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Monday, February 23, 2009

Stimulus bright spot: renewable energy

From an article by Tom Content in the Milwaukee Journal Sentinel:
Johnson Controls has begun generating electricity from the largest solar power system in the state - nearly 1,500 panels erected on the northeast corner of the company's headquarters campus in Glendale.

The solar power system is part of the $73 million renovation and rehabilitation of the headquarters campus and power solutions businesses for the state's largest company - and will be a showpiece for Johnson Controls as it tries to persuade customers to incorporate renewable energy into their buildings.

Power began generating this month after We Energies commissioned the solar system, said Don Albinger, vice president of renewable energy solutions at Johnson Controls.

The expansion of solar power is timely, coming as the stimulus package was signed into law. Energy experts are marveling at the array of tax benefits aimed at bringing more renewable energy online quickly, such as provisions that provide federal loan guarantees and accelerated depreciation for renewable projects.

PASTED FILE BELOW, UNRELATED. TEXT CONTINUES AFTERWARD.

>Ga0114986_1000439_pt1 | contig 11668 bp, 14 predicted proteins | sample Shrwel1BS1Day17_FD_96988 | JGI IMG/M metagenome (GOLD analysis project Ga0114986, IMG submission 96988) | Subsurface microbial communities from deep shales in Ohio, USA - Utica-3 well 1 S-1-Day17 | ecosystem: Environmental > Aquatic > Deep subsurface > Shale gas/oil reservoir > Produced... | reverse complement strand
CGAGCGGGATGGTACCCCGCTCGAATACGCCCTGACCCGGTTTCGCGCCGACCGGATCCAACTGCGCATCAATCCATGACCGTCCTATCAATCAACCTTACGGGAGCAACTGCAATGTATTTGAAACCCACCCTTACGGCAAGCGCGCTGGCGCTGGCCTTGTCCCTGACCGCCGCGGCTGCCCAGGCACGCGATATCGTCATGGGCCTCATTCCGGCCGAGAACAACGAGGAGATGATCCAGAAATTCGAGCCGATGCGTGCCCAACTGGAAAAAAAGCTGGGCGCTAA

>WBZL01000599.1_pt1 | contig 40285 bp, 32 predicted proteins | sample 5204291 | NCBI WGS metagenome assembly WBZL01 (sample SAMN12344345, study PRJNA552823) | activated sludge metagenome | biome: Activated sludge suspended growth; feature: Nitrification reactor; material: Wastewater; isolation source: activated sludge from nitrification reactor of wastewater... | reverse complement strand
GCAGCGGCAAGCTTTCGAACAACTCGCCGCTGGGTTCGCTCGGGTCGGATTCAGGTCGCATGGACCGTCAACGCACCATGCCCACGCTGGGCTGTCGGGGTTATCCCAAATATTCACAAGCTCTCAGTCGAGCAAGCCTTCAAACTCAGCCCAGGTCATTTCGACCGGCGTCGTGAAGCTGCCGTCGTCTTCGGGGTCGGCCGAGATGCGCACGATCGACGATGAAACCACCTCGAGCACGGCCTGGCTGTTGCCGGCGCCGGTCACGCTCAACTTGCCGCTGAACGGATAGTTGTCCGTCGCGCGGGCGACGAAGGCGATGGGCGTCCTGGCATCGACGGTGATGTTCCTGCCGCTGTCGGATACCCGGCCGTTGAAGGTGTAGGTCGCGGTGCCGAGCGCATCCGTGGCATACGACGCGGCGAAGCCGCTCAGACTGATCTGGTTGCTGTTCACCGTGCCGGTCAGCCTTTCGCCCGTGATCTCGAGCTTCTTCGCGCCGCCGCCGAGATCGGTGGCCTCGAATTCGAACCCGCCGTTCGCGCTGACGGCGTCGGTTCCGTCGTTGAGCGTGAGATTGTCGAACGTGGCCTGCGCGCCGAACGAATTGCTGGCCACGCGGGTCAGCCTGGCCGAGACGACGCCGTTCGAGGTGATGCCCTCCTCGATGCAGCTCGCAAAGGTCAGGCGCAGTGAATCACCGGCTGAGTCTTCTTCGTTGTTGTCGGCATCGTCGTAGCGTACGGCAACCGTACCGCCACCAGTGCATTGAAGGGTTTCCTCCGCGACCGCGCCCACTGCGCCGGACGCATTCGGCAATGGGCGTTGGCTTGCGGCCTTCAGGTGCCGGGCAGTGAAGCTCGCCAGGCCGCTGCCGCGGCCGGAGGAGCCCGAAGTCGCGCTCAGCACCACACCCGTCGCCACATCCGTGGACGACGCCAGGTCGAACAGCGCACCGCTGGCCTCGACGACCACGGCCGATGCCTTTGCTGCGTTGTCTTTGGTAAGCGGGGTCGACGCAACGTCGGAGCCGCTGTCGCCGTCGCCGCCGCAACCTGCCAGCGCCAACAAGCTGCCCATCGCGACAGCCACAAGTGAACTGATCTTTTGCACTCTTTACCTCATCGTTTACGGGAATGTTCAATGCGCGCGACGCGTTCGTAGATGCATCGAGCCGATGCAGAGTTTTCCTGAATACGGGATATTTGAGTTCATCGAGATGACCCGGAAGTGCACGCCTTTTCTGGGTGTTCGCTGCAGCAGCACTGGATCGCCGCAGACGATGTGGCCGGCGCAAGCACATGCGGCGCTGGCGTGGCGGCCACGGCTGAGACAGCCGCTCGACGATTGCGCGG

"In these dismal times, we've got to look for some bright spots, and to me a great bright spot is the stuff that's involved with renewable energy in that stimulus bill," said Art Harrington, an energy lawyer with Godfrey & Kahn in Milwaukee.

Godfrey hosted three meetings across the state this week that drew about 500 businesspeople looking to learn more about economic opportunities created by the stimulus law, Harrington said.

"My advice to clients is to get knowledgeable on this stimulus bill," he said. "Get knowledgeable quickly and then follow the money."

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